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Ocean Science An interactive open-access journal of the European Geosciences Union
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OS | Articles | Volume 16, issue 6
Ocean Sci., 16, 1529–1544, 2020
https://doi.org/10.5194/os-16-1529-2020
© Author(s) 2020. This work is distributed under
the Creative Commons Attribution 4.0 License.
Ocean Sci., 16, 1529–1544, 2020
https://doi.org/10.5194/os-16-1529-2020
© Author(s) 2020. This work is distributed under
the Creative Commons Attribution 4.0 License.

Research article 17 Dec 2020

Research article | 17 Dec 2020

Marine climate change over the eastern Agulhas Bank of South Africa

Marine climate change over the eastern Agulhas Bank of South Africa
Mark R. Jury1,2 Mark R. Jury
  • 1Geography Dept., University of Zululand, KwaDlangezwa 3886, South Africa
  • 2Physics Dept., University of Puerto Rico – Mayagüez, Mayagüez, Puerto Rico 00681, USA

Correspondence: Mark R. Jury (mark.jury@upr.edu)

Abstract
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The rate of change in the marine environment over the eastern Agulhas Bank along the south coast of South Africa (32–37 S, 20–30 E) is studied using reanalysis observations for 1900–2015 and coupled ensemble model projections for 1980–2100. Outcomes are influenced by resolution and time span:  1 datasets covering the whole period capture large-scale changes, while  0.5 datasets in the satellite era better distinguish the cross-shelf gradients. Although sea surface temperatures offshore are warming rapidly (0.05 C yr−1 since 1980), a trend toward easterly winds and a locally stronger Agulhas Current have intensified nearshore upwelling (−0.03C yr−1). The subtropical ridge is gradually moving poleward, leading to a drier climate.

1 Introduction
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The marine climate of the eastern Agulhas Bank along the south coast of South Africa is shaped by the continental plateau and subtropical latitude. Rainfall tends to be limited, and shelf waters are characterized by sharp gradients between inshore upwelling and an offshore current that advects warm water polewards at  1 m s−1 (Lutjeharms et al., 2000). Downstream widening of the shelf and cyclonic shear cause uplift at the shelf edge (Schumann et al., 1982; Lutjeharms, 2006; Goschen et al., 2015; Malan et al., 2018). Westerly and easterly wind regimes during winter to summer respectively induce alternating spells of downwelling and upwelling (Schumann and Martin, 1991; Schumann, 1999). Numerous small rivers discharge into the shelf zone (Schumann and Pearce, 1997; Scharler and Baird, 2005; van Bladeren et al., 2007). The inshore environment and large embayments (Fig. 1a) are characterized by weak circulations and seasonal warming, and they become stratified and productive during austral summer (Roberts, 2010; Pattrick et al., 2013). The Agulhas Current meanders a few times per year (Goschen and Schumann, 1990; Rouault and Penven, 2011), while the midlatitude jet stream meanders a few times per month, advecting coastal lows and continental shelf waves along the shelf (Jury et al., 1990; Schumann and Brink, 1990). Amidst these rapid changes are rising sea levels (Mather et al., 2009) and longer summers.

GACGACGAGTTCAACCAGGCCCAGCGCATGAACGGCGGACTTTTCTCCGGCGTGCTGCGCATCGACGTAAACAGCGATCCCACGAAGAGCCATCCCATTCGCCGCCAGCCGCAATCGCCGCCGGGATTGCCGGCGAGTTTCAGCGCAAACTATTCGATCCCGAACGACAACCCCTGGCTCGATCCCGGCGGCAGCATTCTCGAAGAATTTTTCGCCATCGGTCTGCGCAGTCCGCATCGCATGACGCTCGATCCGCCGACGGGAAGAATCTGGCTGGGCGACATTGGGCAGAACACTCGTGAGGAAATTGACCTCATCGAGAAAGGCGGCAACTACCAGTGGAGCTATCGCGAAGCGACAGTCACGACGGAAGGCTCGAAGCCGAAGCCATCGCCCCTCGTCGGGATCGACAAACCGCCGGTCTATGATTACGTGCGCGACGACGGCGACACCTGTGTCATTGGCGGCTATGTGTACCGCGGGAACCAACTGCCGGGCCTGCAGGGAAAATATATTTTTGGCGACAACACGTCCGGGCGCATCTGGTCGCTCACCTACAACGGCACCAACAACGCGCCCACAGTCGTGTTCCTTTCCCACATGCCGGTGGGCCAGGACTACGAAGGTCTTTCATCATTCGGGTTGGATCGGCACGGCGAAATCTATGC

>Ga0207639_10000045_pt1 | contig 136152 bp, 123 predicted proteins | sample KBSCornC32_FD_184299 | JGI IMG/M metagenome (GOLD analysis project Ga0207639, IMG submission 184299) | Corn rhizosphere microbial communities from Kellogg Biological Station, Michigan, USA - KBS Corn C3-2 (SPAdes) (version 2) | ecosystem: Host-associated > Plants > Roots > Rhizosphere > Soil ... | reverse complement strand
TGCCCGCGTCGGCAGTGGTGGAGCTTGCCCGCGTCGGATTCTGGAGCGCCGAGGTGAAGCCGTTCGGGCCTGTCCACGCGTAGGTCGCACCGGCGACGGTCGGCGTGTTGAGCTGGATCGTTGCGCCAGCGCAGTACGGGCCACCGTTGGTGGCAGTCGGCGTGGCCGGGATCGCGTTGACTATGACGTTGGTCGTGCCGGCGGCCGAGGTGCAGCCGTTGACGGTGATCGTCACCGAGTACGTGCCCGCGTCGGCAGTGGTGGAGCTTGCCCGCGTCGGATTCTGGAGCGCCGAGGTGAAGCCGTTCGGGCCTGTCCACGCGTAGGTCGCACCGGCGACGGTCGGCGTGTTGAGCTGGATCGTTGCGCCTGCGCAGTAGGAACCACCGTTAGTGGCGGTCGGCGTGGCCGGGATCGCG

The eastern Agulhas Bank shows trends toward offshore warming and inshore cooling due to wind- and current-induced upwelling, as well as the retreat of the circumpolar westerlies (Rouault et al., 2009; Durgadoo et al., 2013; Hutchinson et al., 2018). Trends in air temperatures are near the global average of 0.02 C yr−1 (Kruger and Shongwe, 2004; Morishima and Akasaka, 2010; Jury, 2013), but trends in other variables show multiyear fluctuations (Philippon et al., 2012) from regional atmosphere coupling with sea surface temperatures (SSTs) and the Pacific El Niño–Southern Oscillation (ENSO). The climate change analyses of Tadross et al. (2005), MacKeller et al. (2014), and Kruger and Nxumalo (2017) offer guidance on resource management, which this research seeks to extend.